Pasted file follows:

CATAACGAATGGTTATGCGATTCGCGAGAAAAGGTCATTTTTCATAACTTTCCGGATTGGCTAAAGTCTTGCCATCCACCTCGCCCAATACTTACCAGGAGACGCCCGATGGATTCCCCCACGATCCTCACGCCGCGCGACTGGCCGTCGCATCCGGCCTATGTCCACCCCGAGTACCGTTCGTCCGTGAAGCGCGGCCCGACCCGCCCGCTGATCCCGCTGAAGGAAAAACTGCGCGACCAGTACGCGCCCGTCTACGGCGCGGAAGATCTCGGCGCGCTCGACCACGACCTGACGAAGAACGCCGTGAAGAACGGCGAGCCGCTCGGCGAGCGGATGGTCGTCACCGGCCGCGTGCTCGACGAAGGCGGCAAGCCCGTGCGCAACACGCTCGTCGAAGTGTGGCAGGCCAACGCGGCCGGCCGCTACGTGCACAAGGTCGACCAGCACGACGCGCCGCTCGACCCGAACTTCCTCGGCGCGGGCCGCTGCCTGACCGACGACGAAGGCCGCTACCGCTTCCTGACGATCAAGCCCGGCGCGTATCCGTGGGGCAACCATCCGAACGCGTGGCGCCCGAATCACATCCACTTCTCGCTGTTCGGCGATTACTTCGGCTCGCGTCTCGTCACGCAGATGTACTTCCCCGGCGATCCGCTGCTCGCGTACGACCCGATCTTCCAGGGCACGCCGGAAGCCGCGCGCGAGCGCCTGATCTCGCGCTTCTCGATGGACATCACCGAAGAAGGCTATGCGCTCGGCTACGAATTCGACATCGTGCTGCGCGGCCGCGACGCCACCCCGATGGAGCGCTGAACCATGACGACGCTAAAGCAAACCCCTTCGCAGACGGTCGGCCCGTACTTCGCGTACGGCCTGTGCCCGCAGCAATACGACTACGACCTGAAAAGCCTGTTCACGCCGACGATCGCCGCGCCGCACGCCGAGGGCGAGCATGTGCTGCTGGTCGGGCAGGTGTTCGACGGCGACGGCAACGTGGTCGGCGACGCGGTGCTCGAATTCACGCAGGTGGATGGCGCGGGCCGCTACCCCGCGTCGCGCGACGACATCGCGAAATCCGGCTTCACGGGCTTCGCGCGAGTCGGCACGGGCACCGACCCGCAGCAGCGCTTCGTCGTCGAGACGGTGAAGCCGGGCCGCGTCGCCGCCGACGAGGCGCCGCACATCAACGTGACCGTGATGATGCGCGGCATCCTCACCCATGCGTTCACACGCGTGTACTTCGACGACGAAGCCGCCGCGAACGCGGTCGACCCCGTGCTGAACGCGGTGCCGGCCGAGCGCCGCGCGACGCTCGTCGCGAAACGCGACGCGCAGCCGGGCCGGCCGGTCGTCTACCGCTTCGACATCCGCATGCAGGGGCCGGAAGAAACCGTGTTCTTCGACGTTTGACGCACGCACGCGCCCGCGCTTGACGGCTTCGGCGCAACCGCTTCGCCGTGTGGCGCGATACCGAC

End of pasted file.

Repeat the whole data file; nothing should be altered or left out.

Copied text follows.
CATAACGAATGGTTATGCGATTCGCGAGAAAAGGTCATTTTTCATAACTTTCCGGATTGGCTAAAGTCTTGCCATCCACCTCGCCCAATACTTACCAGGAGACGCCCGATGGATTCCCCCACGATCCTCACGCCGCGCGACTGGCCGTCGCATCCGGCCTATGTCCACCCCGAGTACCGTTCGTCCGTGAAGCGCGGCCCGACCCGCCCGCTGATCCCGCTGAAGGAAAAACTGCGCGACCAGTACGCGCCCGTCTACGGCGCGGAAGATCTCGGCGCGCTCGACCACGACCTGACGAAGAACGCCGTGAAGAACGGCGAGCCGCTCGGCGAGCGGATGGTCGTCACCGGCCGCGTGCTCGACGAAGGCGGCAAGCCCGTGCGCAACACGCTCGTCGAAGTGTGGCAGGCCAACGCGGCCGGCCGCTACGTGCACAAGGTCGACCAGCACGACGCGCCGCTCGACCCGAACTTCCTCGGCGCGGGCCGCTGCCTGACCGACGACGAAGGCCGCTACCGCTTCCTGACGATCAAGCCCGGCGCGTATCCGTGGGGCAACCATCCGAACGCGTGGCGCCCGAATCACATCCACTTCTCGCTGTTCGGCGATTACTTCGGCTCGCGTCTCGTCACGCAGATGTACTTCCCCGGCGATCCGCTGCTCGCGTACGACCCGATCTTCCAGGGCACGCCGGAAGCCGCGCGCGAGCGCCTGATCTCGCGCTTCTCGATGGACATCACCGAAGAAGGCTATGCGCTCGGCTACGAATTCGACATCGTGCTGCGCGGCCGCGACGCCACCCCGATGGAGCGCTGAACCATGACGACGCTAAAGCAAACCCCTTCGCAGACGGTCGGCCCGTACTTCGCGTACGGCCTGTGCCCGCAGCAATACGACTACGACCTGAAAAGCCTGTTCACGCCGACGATCGCCGCGCCGCACGCCGAGGGCGAGCATGTGCTGCTGGTCGGGCAGGTGTTCGACGGCGACGGCAACGTGGTCGGCGACGCGGTGCTCGAATTCACGCAGGTGGATGGCGCGGGCCGCTACCCCGCGTCGCGCGACGACATCGCGAAATCCGGCTTCACGGGCTTCGCGCGAGTCGGCACGGGCACCGACCCGCAGCAGCGCTTCGTCGTCGAGACGGTGAAGCCGGGCCGCGTCGCCGCCGACGAGGCGCCGCACATCAACGTGACCGTGATGATGCGCGGCATCCTCACCCATGCGTTCACACGCGTGTACTTCGACGACGAAGCCGCCGCGAACGCGGTCGACCCCGTGCTGAACGCGGTGCCGGCCGAGCGCCGCGCGACGCTCGTCGCGAAACGCGACGCGCAGCCGGGCCGGCCGGTCGTCTACCGCTTCGACATCCGCATGCAGGGGCCGGAAGAAACCGTGTTCTTCGACGTTTGACGCACGCACGCGCCCGCGCTTGACGGCTTCGGCGCAACCGCTTCGCCGTGTGGCGCGATACCGAC